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Brief Report: Factors Associated With Attrition Rate in a Supportive Care Service for Substance Using Pregnant Women in Brazil

Research output: Contribution to journalArticle

Rosa Marina Avilla, Juliana Surjan, Maria de Fátima Ratto Padin, Martha Canfield, Ronaldo Ramos Laranjeira, Sandro Sendin Mitsuhiro

Original languageEnglish
JournalThe American journal on addictions / American Academy of Psychiatrists in Alcoholism and Addictions
Early online date12 Jul 2017
Publication statusE-pub ahead of print - 12 Jul 2017

King's Authors


Background and Objectives

Retaining substance using women in antenatal care remains a major challenge. This study explored factors associated with attrition rate among women with substance use problems attending a supportive care service during pregnancy and soon after the birth of the infant.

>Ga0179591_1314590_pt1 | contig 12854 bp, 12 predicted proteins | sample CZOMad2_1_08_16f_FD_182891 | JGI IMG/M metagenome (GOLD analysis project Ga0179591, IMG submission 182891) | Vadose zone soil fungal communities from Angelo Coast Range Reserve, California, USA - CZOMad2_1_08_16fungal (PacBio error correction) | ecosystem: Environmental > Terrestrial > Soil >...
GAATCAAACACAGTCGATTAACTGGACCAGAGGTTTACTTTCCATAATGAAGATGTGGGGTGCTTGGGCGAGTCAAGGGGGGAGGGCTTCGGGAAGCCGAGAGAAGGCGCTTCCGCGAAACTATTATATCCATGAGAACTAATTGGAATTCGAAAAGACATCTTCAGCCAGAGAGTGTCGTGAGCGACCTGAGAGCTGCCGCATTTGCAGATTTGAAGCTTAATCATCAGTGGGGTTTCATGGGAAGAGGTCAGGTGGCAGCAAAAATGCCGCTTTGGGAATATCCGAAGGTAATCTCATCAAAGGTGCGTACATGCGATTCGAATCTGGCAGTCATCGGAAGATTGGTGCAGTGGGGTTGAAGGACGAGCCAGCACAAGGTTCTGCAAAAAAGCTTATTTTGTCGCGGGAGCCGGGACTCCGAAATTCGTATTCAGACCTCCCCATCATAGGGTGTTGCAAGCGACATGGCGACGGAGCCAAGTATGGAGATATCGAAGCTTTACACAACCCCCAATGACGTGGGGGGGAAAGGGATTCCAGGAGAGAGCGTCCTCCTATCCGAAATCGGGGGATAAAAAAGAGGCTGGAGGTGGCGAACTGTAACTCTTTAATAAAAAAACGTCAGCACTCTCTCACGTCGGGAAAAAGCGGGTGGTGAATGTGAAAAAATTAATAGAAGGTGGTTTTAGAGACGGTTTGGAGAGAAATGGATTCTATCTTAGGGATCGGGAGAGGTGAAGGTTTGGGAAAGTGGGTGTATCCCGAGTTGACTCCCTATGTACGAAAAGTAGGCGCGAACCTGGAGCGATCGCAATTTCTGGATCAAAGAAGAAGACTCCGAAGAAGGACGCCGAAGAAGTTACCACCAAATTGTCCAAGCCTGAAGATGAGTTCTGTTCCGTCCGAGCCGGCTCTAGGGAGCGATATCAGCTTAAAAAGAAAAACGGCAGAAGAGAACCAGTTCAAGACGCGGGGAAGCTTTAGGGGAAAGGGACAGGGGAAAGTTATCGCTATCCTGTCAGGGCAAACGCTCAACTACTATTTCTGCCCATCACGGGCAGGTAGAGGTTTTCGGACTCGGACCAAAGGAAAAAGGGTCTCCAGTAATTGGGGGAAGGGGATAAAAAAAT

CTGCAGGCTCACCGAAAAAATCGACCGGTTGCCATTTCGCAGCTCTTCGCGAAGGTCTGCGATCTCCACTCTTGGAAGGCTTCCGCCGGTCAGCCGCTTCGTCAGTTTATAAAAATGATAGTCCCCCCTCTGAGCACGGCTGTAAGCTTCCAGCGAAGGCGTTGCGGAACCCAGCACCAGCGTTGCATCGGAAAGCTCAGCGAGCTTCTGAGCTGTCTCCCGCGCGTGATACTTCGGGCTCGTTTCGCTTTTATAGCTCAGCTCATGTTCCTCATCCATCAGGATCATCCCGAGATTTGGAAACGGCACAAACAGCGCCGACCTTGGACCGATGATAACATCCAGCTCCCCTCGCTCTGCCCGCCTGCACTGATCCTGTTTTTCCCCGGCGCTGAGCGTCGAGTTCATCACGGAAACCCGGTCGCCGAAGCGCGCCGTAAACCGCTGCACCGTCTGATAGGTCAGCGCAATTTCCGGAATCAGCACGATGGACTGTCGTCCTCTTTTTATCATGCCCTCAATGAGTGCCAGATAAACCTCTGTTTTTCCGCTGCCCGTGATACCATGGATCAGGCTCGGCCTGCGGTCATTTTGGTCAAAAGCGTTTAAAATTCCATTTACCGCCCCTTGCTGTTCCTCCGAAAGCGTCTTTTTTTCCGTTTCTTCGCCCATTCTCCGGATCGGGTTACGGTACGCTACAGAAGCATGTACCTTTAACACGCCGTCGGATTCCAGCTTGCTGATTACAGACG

Records of 166 women's antenatal consultations were analyzed.

Attrition rate was high (75/166, 45.2%), and was associated with women having no schooling/primary schooling only, no family contact, having child(ren), crack-cocaine use, poly drug use, and substance use problems by the expected child's father.
Discussion and Conclusions

Attrition may be the outcome of socio-demographic, family, individual, and substance use issues not fully addressed in prenatal interventions.
Scientific Significance

Identification of who are at risk for dropping out affords services with an opportunity to prevent its occurrence. (Am J Addict 2017;XX:1–4)

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